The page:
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How to ensure concurrency control in servlets?

Hi, may I know how to handle multiple requests to the same servlet that will update the database with the correct implementation of concurrency control?

Let's say we get the number of items in the database table. "Select count(*) from Item" returns 100.

Next we add a new Item using 100 + 1 = 101 as the item_id

Now how can I ensure that the item_id is unique, no two requests starting at the same time has added the item_id, 101 into the database?

Thanks.
0
Zuzzi2
Asked:
Zuzzi2
1 Solution
 
Igor BazarnyCommented:
Hi,

I would use stored procedure with proper transaction control/isolation level and let db server handle concurrency issues.

Regards,
Igor Bazarny,
Brainbench MVP for Java 1
www.brainbench.com
0
 
sghosh092199Commented:
You can also make the particular method as 'synchronized'.

synchronized public int updateCount(int value)
{
value += 1;
return value;

}

When you are doing a SELECT to get the current value, make the SELECT and the UPDATE as an atomic operation.So, the above method can have this variation:

synchronized public void updateCount()
{
//SELECT
item_id += 1;
//INSERT
}
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sghosh092199Commented:
You can also make the particular method as 'synchronized'.

synchronized public int updateCount(int value)
{
value += 1;
return value;

}

When you are doing a SELECT to get the current value, make the SELECT and the UPDATE as an atomic operation.So, the above method can have this variation:

synchronized public void updateCount()
{
//SELECT
item_id += 1;
//INSERT
}
0
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sdussingerCommented:
I would agree with bazarny on using the database for concurrency control. However if this is not possible then a synchronized version much like the one that sghosh suggested would be the correct approach.

Given that, though, there is one slight problem with sghosh's approach.  Since servlets are created and destroyed when connections are accepted, using synchronized in this way will not work. The synchronized keyword as used above will synchronize based on the current instance of an object, but the servlet container will have created multiple instances to support multiple connections. Each of those instances running in their own thread have a monitor which they can use to block access, but since each instance has a different monitor, you can't block access to the database from multiple instances in this way.

What is needed instead is a monitor that all instances of your servlet can share.  For this, we can create a static Object in the servlet class and synchronize on that, instead. The code would look something like:

class DbUpdate
{

  // This is our monitor.
  static Object lock = new Object ();

  .
  .
  .
  public void incrementCounter ()
  {
    synchronized (lock)
    {
      .
      .
      // Do your update here...
      .
      .
    }
  }

}

HTH

--Steve
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sdussingerCommented:
Actually that DbUpdate class is your servlet. I forgot to add the "extends HttpServlet" to the class definition.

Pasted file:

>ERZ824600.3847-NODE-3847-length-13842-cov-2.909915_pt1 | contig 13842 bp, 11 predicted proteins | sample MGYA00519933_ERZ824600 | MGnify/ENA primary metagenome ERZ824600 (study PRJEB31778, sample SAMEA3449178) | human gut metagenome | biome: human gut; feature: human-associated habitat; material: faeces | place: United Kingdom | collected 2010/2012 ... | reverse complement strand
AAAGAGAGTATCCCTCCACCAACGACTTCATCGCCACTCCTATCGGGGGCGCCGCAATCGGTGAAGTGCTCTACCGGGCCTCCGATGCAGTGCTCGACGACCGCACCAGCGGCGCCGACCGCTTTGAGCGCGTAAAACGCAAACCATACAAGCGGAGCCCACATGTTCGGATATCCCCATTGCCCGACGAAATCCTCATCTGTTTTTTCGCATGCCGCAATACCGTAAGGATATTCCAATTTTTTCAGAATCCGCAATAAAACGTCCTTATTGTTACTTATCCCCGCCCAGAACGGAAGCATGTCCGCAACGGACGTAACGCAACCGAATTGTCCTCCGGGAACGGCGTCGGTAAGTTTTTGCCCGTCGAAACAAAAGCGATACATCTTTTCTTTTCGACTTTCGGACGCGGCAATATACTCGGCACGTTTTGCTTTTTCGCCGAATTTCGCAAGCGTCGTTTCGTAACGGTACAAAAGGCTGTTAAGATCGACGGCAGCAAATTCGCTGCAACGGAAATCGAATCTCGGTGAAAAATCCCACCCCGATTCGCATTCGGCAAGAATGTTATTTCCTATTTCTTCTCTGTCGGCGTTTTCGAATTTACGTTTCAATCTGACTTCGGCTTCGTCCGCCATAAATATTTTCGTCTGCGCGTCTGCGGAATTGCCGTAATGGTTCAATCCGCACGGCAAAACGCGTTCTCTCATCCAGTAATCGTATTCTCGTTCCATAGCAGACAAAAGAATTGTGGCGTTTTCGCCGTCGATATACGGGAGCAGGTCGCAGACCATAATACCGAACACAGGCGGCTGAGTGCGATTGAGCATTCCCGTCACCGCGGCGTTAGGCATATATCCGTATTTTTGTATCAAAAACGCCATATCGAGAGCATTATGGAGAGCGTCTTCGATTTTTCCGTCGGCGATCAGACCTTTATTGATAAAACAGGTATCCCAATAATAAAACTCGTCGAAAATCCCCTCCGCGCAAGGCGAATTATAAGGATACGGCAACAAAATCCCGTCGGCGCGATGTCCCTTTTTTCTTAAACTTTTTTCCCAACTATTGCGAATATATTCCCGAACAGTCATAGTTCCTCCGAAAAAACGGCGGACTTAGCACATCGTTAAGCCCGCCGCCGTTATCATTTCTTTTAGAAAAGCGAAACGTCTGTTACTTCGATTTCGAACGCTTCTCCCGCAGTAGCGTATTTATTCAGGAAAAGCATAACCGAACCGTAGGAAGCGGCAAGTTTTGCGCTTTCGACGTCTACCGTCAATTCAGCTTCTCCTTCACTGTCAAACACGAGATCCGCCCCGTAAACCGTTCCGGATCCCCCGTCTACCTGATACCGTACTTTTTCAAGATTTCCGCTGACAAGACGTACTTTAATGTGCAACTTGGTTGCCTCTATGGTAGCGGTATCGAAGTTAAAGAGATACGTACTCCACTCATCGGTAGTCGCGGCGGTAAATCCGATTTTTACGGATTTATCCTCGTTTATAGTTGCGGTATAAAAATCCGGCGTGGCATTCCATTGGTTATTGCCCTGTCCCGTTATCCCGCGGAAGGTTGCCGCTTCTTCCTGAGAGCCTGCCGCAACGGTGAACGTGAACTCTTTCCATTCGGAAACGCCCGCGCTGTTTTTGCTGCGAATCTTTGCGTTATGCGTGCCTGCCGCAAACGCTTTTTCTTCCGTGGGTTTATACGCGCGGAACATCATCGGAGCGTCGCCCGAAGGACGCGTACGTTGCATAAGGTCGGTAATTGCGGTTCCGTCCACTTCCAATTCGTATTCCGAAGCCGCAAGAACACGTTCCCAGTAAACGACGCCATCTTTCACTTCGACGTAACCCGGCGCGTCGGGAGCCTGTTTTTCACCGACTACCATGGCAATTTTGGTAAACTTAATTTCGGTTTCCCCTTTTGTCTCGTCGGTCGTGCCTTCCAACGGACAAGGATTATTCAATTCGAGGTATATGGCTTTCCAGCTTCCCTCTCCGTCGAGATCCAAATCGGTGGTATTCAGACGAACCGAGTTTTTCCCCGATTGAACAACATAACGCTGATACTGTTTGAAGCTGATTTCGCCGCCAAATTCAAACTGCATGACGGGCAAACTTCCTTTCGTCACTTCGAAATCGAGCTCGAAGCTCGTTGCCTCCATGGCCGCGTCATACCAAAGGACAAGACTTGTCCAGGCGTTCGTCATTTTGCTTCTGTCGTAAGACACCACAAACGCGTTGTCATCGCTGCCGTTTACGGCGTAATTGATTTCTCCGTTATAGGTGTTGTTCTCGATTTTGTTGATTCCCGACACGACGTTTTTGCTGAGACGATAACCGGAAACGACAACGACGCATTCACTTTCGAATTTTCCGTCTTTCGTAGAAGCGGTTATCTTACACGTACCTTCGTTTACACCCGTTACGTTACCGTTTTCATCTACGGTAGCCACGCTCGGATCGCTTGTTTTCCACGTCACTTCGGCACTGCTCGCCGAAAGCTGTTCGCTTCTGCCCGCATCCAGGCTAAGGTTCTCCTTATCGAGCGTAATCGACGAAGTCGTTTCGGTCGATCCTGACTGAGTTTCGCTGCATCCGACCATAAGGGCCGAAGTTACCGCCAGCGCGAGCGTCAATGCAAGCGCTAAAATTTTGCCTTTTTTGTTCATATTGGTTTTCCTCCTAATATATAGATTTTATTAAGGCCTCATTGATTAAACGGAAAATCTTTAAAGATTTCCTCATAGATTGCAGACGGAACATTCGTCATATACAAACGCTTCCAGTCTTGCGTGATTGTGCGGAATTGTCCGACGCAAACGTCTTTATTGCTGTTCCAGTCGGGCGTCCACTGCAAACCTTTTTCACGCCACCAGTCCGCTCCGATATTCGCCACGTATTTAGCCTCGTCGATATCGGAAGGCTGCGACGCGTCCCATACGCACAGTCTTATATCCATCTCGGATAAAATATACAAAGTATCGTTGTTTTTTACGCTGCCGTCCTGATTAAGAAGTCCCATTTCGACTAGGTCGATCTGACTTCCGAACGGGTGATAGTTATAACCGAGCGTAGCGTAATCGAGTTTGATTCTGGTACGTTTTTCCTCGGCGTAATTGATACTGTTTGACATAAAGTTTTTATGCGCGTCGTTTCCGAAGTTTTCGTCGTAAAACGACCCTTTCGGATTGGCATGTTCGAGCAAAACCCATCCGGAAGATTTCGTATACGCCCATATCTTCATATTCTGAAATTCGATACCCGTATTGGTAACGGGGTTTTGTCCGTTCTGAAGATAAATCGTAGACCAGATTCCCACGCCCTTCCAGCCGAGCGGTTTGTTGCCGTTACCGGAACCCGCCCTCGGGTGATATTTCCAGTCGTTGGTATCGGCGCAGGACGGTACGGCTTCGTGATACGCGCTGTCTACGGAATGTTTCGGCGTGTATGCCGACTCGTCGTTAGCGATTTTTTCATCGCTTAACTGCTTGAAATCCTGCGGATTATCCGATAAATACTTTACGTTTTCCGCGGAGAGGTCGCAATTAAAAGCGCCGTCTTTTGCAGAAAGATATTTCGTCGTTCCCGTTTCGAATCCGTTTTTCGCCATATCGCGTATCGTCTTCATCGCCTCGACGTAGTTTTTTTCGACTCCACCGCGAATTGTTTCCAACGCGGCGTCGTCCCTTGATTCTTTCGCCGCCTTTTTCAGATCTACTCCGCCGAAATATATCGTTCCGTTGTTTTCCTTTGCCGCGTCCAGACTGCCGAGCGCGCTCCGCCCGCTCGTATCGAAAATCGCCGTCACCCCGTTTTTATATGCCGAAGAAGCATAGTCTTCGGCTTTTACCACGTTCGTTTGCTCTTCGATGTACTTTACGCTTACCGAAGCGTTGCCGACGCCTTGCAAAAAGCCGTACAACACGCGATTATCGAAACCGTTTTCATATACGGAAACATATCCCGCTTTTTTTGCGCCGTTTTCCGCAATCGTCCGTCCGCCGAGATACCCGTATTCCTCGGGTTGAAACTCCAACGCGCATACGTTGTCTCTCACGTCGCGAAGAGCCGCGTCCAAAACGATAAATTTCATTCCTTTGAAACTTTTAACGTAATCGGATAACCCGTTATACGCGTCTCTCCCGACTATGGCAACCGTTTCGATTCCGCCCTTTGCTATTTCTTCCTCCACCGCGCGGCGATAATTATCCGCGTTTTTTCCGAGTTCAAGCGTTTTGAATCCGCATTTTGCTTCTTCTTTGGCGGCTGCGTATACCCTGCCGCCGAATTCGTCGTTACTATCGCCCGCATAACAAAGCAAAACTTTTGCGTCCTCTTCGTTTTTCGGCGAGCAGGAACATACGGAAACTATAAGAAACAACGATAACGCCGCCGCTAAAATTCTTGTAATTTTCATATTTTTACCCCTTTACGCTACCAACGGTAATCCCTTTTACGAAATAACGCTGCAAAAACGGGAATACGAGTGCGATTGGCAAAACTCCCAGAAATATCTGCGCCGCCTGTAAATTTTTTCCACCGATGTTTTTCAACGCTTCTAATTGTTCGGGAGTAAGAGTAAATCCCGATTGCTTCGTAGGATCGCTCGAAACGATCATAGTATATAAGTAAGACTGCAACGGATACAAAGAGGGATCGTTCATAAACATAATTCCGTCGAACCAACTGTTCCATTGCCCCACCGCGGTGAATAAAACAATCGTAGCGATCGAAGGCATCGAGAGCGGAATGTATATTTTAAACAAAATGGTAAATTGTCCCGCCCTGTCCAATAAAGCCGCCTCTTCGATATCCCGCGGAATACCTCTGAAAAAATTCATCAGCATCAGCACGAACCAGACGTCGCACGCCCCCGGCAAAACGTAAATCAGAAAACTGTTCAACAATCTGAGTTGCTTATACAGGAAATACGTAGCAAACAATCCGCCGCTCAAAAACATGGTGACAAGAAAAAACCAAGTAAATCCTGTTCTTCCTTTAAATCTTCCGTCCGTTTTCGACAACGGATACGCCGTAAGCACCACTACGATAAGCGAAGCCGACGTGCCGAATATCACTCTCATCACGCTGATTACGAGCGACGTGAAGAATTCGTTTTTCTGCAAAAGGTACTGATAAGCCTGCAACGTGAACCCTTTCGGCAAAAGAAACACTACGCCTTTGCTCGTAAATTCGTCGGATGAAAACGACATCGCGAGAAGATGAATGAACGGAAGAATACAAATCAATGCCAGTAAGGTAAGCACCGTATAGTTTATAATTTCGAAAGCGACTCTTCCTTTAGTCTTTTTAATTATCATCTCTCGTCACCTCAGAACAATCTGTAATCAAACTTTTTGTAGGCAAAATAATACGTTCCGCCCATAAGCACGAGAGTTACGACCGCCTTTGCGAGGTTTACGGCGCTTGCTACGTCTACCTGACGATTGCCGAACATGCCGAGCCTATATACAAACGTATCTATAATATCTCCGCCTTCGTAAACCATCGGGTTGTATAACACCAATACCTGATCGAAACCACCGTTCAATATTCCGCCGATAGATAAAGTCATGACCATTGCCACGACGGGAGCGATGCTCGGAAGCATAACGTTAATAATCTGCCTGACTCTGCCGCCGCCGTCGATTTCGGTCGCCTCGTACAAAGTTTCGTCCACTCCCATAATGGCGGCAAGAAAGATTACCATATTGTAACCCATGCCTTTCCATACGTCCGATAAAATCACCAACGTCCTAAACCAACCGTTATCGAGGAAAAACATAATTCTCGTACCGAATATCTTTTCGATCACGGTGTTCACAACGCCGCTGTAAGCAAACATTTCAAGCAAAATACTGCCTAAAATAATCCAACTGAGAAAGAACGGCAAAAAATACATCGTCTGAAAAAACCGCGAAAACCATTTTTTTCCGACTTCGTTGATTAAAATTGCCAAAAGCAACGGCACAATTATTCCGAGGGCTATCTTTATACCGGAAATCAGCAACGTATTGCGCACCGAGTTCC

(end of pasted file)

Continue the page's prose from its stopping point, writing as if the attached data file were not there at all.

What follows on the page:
Sorry for any confusion...

--Steve
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sghosh092199Commented:
> servlets are created
and destroyed when connections are accepted,

> multiple instances to support multiple connections

I think, this is where Servlets are distinguished from CGI.
Servlets are not created in multiple instance to handle multiple connections.

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sdussingerCommented:
Well, from practical experience, I can safely say that at least one servlet container I've used does create individual instances. I ran into this exact problem several months ago and it turns out that this was the solution.  

While from a specification standpoint, this may not be part of the spec, but there are servlet vendors out there who use multiple instances as a performance improvement, so you can't count on the fact that there will only be one servlet instance...

By using a static lock, you can safely ignore the multiple instance problem, if it exists, and this code will still work when a single instance is all that's being used...


--Steve
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sdussingerCommented:
After a little more research, I discovered that the servlet specification prior to 2.2 did not specify how multiple instances would be handled. That was left up to the container implementer to decide. In the 2.2 specification, it was tightened to specify that if a Servlet did not implement SingleThreadModel it would only be created once. Any Servlet which does implement SingleThreadModel will be created for each invocation of the servlet.

So servlet containers prior to the 2.2 spec are free to create as many instances as they like, to handle the incoming requests. Servlet containers which are 2.2 compliant should not create multiple instances, unless specifically requested by implementing the SingleThreadModel interface...

--Stevce

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vemulCommented:
No comment has been added lately, so it's time to clean up this TA.
I will leave a recommendation in the Cleanup topic area that this question is:

- points to sdussinger

Please leave any comments here within the
next seven days.

PLEASE DO NOT ACCEPT THIS COMMENT AS AN ANSWER !

vemul
Cleanup Volunteer
0
 
SpideyModCommented:
per recommendation

SpideyMod
Community Support Moderator @Experts Exchange
0

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